Following his victory, Boris Johnson used his first acceptance speech to recognise the 'overwhelming priority of the British people' to focus on the NHS and to reiterate the intention to recruit 50,000 more nurses, 6,000 more GP's and build 40 new hospitals. This article will be the first in our series to be published throughout January following the progress of the NHS Long Term Plan (LTP) one year on from its release.

The story so far

The LTP was published on 7 January 2019 and, soon after, NHS England and Improvement (NHSE&I) put forward their proposals for new legislation to put the LTP’s ambitious aims into action. On 24 June, the House of Commons Health and Social Care Committee report into legislative proposals for the NHS set out recommendations as to the next steps. NHSE&I then published a recommendations document, which endorses an NHS Bill to be laid before parliament in its next session. On 14 October, the Queen's Speech 2019 also suggested measures (and new laws) be brought forward to support the NHS. Following their election win, the Conservatives have made clear that the NHS remains a top priority for their now large majority government.

Given the commitments made in the LTP, the Conservatives' significant parliamentary majority and political imperative to focus on the NHS, it appears likely that topics such as better maternity and elderly care and advancing digital transformation in the NHS will be high on the agenda post-Brexit. Both the health secretary Matt Hancock and Pharmacy minister Jo Churchill have been re-elected and retained their positions within the new cabinet arrangement, which may suggest the aims of the LTP will remain unchanged.

Digital transformation

Other NHS focussed goals from the Conservative Party's manifesto include the seven new Health Data Research Hubs which were announced in September and widely welcomed, including by the new national information and technology partner to the health and social care system, NHSX. The Health Data Research Hubs focus on improving the lives of those with specific diseases such as cancer, asthma and Chron's.

In addition, digital goals include the ambitious plan for delivering 50 million more GP appointments per year, through digital booking and online consultations. This links to the plans for NHS digitisation within the LTP, which we will review in more detail in an upcoming article focusing on what technology the NHS has implemented since the LTP publication.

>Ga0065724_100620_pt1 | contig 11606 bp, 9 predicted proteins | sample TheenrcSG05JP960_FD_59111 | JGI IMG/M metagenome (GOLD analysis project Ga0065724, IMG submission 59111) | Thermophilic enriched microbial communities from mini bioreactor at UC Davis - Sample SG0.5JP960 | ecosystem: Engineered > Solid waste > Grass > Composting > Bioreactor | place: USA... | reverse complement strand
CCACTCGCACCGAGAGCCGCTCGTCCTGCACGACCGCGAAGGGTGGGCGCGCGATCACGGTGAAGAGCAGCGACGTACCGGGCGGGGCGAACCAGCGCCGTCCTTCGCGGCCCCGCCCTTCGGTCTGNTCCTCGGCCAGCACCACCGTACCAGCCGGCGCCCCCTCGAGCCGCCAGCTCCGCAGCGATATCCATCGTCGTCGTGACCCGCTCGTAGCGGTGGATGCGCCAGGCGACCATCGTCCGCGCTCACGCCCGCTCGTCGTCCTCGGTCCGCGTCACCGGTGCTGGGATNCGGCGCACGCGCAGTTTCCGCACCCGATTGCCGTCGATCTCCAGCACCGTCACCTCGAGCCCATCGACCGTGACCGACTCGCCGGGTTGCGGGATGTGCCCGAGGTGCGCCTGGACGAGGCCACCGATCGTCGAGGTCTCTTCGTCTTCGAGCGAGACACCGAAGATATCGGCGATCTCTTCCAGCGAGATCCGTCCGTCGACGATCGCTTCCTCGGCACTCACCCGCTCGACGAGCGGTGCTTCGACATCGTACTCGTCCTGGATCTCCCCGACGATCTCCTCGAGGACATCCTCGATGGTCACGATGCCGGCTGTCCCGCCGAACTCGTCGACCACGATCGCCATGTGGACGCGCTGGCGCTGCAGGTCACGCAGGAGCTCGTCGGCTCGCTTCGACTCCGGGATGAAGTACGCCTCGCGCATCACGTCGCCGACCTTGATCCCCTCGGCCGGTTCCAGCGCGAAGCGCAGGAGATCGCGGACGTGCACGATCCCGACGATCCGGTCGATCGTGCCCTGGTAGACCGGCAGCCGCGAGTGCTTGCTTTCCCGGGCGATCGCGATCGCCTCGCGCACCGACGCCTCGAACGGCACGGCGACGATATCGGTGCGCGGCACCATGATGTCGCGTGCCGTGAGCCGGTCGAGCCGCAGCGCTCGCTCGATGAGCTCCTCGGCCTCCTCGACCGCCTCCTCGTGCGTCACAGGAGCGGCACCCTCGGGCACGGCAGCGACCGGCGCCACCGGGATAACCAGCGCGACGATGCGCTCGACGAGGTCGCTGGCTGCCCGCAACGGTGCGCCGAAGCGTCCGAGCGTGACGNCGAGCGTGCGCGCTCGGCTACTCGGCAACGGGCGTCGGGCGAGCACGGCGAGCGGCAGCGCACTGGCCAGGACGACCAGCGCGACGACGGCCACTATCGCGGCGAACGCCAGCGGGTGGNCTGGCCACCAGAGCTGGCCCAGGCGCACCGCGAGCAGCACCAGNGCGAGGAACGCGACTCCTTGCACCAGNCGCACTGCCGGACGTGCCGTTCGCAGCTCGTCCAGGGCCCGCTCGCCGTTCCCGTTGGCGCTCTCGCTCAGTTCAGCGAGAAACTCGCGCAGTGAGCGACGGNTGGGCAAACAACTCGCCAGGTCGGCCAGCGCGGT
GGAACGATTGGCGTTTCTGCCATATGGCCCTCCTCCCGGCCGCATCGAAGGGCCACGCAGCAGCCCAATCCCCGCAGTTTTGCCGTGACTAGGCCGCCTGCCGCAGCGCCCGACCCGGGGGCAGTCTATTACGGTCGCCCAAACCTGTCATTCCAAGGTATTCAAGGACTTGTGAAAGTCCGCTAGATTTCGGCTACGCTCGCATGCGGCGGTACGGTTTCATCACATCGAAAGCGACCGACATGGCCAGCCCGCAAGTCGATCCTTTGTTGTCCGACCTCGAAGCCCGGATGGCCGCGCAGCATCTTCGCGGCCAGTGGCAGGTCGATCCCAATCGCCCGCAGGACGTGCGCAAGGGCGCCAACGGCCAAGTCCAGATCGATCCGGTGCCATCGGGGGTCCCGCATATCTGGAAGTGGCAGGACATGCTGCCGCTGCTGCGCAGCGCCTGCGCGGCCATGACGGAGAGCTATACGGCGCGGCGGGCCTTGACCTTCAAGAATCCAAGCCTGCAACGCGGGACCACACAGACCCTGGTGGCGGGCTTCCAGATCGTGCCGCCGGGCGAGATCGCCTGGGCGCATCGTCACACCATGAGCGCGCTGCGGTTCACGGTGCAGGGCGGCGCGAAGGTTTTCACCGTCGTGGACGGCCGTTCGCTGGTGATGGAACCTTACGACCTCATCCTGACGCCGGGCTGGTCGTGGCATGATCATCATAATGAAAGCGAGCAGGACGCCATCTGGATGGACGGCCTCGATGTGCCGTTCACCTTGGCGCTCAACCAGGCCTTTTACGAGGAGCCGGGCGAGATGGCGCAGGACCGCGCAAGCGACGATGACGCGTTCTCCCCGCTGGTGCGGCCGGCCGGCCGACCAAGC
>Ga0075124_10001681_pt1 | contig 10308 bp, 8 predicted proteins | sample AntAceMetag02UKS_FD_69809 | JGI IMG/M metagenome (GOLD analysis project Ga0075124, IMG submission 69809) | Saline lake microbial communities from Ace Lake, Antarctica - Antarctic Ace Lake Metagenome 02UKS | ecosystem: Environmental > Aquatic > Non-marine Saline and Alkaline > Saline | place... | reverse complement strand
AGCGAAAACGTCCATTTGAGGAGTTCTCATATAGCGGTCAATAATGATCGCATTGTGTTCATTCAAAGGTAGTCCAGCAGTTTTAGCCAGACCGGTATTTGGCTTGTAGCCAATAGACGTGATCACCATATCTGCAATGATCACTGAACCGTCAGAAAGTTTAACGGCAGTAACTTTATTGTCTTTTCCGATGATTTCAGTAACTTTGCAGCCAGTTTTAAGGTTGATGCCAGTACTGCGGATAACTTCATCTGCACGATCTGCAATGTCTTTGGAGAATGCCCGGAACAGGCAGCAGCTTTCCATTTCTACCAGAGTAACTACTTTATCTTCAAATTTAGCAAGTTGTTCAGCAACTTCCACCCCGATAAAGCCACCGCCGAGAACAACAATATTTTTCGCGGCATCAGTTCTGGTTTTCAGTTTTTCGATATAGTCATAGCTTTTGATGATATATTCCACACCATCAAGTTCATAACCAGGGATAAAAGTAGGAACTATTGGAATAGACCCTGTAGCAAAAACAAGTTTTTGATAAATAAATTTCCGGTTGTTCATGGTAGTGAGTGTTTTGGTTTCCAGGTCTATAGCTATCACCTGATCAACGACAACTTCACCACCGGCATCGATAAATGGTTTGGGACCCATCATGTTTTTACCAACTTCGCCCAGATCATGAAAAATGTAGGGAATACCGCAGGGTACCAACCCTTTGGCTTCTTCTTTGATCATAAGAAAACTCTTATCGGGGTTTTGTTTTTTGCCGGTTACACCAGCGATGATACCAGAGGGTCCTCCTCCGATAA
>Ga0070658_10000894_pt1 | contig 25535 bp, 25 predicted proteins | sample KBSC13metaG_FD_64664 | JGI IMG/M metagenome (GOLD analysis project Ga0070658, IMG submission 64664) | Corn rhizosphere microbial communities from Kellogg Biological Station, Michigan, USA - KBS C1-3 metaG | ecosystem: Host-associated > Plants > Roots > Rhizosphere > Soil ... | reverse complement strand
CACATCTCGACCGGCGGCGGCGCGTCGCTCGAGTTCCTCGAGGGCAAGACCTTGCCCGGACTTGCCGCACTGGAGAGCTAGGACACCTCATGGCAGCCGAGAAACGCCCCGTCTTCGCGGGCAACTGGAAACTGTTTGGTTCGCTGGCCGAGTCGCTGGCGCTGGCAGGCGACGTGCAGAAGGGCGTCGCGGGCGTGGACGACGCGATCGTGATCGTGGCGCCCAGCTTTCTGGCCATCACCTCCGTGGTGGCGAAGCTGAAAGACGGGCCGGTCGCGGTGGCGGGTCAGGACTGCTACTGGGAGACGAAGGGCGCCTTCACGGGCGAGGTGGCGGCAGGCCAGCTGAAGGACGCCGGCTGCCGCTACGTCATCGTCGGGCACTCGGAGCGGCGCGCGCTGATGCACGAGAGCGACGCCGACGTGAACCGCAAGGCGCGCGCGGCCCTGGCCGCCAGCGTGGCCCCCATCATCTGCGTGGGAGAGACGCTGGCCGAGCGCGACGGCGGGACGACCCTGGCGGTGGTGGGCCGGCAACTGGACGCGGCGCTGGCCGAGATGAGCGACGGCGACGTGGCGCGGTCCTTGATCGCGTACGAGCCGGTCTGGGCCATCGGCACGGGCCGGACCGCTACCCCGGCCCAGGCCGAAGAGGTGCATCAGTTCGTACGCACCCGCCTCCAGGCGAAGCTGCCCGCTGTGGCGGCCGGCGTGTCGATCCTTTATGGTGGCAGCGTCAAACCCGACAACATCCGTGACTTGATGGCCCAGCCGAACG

Capital spending and infrastructure

In July, the Financial Times reported that lack of capital spending on infrastructure in the NHS had "reached a crisis point", however with thoughts beginning to turn away from Brexit, the government pledged billions of pounds of capital investment into the NHS at the Conservative Party conference, as part of the Health Infrastructure Plan (HIP). This came after (and in addition to) the 2019 Spending Round, where an additional £854 million funding was earmarked for the NHS. During the General Election 2019 the conservatives reiterated their commitment to further capital funding for the NHS.

The HIP set out a 5-year programme of investment in health infrastructure, including a new hospital building programme. Whilst the HIP was criticised for failing address years of backlog maintenance issues (the King's Fund has noted a number of Trusts with significant maintenance backlogs have missed out on funding) and being deliberately vague, it does represent significant post-austerity investment in the NHS and is likely to be implemented post-General Election.

Both the Secretary of State for Health and Social Care, Matt Hancock, and the CEO of NHSE, Simon Stevens, have been critical of the current processes for approving healthcare infrastructure funding, and it is proposed that more assistance be offered to NHS providers in developing business cases for access to capital funding as well as streamlining the application process.

Legislative change

Given the Conservatives' parliamentary majority, it is likely that they will have little trouble gaining parliamentary support for new healthcare legislation. For example, the LTP envisages:

  • removal of the NHS from competition law constraints;
  • changes to procurement rules, lifting the NHS from the remit of the Public Contracts Regulations 2015; and
  • a new NHS Trust being created where it is difficult to find a provider capable of holding an Integrated Care Provider (ICP) Contract.

The implementation of the ICP Contract, paired with any other legislation necessary to push forward the LTP agenda is likely to be a key focus following Brexit.

The Queen's Speech also confirmed healthcare-related legislation, with the government planning to enshrine in law a commitment to increase the health service's funding by £33.9bn per year by 2023. The speech also pledged to seek cross-party consensus for the long-term reform of the social care system, with continuing reform of the Mental Health Act. We will be following any legislative changes that may link to the aims of the LTP closely and set out potential legislative changes in an upcoming article on the proposed NHS Bill.

Conclusion

As we discussed previously in a pre-election article, regardless of the winner of the December election, the NHS would benefit from additional expenditure. In addition, the Conservatives' resounding election victory now gives them a remit and the political power to implement legislative changes to the Health and Social Care Act 2012 that has been discussed for some time. The trend of digitisation remains key with health outcomes and focus on research in relation to specific illnesses likely to be at the forefront of developments.